Do you have a gap in employment on your resumé? Extended absences from the workforce or gaps in your employment history can feel like a black mark on your otherwise spotless record. While they can be a red flag to your would-be employer, they do not have to hold you back in your career. Many employees forgo formal employment for a season for various reasons, including personal illness, caring for a loved one, pursuing self-employment, volunteering, or travel.
Deciding to re-enter the workforce and resume full-time employment can feel overwhelming. However, taking deliberate steps to prepare yourself and your resumé for this momentous occasion can help set you up for success in your job search.
1. Evaluate Your Situation
If you have been absent from the workplace for an extended period, likely, you are not the same person today that you were when you left. The job you had then may not be one that you would enjoy now or even one that would fit your current lifestyle.
Determining what type of employment will be best for you will require you to consider your current needs and wants. Have your interests changed since your last job? Are you still able to travel? Do you need a flexible schedule to accommodate family responsibilities? What type of work do you find most satisfying? Your answers to these questions will guide you to search for a job that will be fulfilling and compatible with your personal life.
2. Update Your Resumé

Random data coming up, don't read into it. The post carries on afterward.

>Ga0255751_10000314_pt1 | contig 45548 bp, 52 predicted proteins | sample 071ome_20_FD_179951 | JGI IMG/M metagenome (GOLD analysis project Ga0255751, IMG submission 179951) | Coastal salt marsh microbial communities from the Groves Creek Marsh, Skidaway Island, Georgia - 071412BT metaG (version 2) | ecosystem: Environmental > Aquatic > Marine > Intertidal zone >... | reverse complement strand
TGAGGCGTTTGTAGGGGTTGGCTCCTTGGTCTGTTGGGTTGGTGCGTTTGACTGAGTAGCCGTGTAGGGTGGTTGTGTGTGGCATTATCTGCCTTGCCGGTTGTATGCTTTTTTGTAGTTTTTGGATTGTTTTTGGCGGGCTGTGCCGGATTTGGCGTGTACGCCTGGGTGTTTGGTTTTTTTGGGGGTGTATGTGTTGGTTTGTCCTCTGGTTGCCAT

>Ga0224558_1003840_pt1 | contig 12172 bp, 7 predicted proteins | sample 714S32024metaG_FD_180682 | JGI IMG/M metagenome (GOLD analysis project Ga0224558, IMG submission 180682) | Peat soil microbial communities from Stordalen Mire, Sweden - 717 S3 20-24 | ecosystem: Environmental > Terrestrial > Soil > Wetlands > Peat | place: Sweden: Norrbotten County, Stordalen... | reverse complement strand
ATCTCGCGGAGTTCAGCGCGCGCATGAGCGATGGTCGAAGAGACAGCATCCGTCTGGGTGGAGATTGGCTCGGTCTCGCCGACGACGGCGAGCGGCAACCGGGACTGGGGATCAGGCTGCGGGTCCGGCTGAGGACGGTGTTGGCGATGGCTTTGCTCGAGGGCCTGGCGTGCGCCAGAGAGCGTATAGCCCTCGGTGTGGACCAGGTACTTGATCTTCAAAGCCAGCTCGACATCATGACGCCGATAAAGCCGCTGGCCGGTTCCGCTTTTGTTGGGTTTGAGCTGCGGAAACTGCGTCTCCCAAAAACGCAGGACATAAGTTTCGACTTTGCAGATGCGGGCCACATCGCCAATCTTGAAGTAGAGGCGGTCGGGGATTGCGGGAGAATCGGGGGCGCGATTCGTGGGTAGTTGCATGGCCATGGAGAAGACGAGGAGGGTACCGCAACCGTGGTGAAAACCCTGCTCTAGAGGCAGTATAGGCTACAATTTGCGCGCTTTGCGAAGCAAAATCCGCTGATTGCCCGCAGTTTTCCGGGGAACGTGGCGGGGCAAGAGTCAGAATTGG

With a job hunt on the horizon, it’s time to dust off your old resumé. Review your education, skills, accomplishments, and job history. Is it still relevant in today’s job market? Sadly, some skills, especially those in technology fields, can quickly become outdated if you don’t use them. To strengthen your resumé, you may want to consider taking a refresher course or enrolling in a certification program to update your skills. Before you do, talk to others in your industry to find out what skills and abilities employers are looking for in new hires. Focus your efforts on becoming proficient in those areas.
While your resumé should show that you are qualified for the specific position you are applying for, don’t discount transferable skills you have developed over time. As the name suggests, these skills transfer from one job to another regardless of the field of work. Transferable skills can be hard skills such as writing or data analysis. They can also include soft skills like problem-solving, management, and communication. Many individuals continue to develop or hone these skills even while not gainfully employed. Be sure to include skills learned by volunteering in the community or other roles.
3. Review, Update, and Create Social Media Profiles
Social media accounts are at the center of our personal, social, and professional lives, and your profiles give employers a quick snapshot of who you are and whether or not you are the right candidate for the job. According to a 2020 survey conducted by The Harris Poll, 71% of hiring decision-makers believe that checking the social media accounts of job applicants is an effective way to screen them. Additionally, one in every five is not likely to consider applicants who do not have an online presence.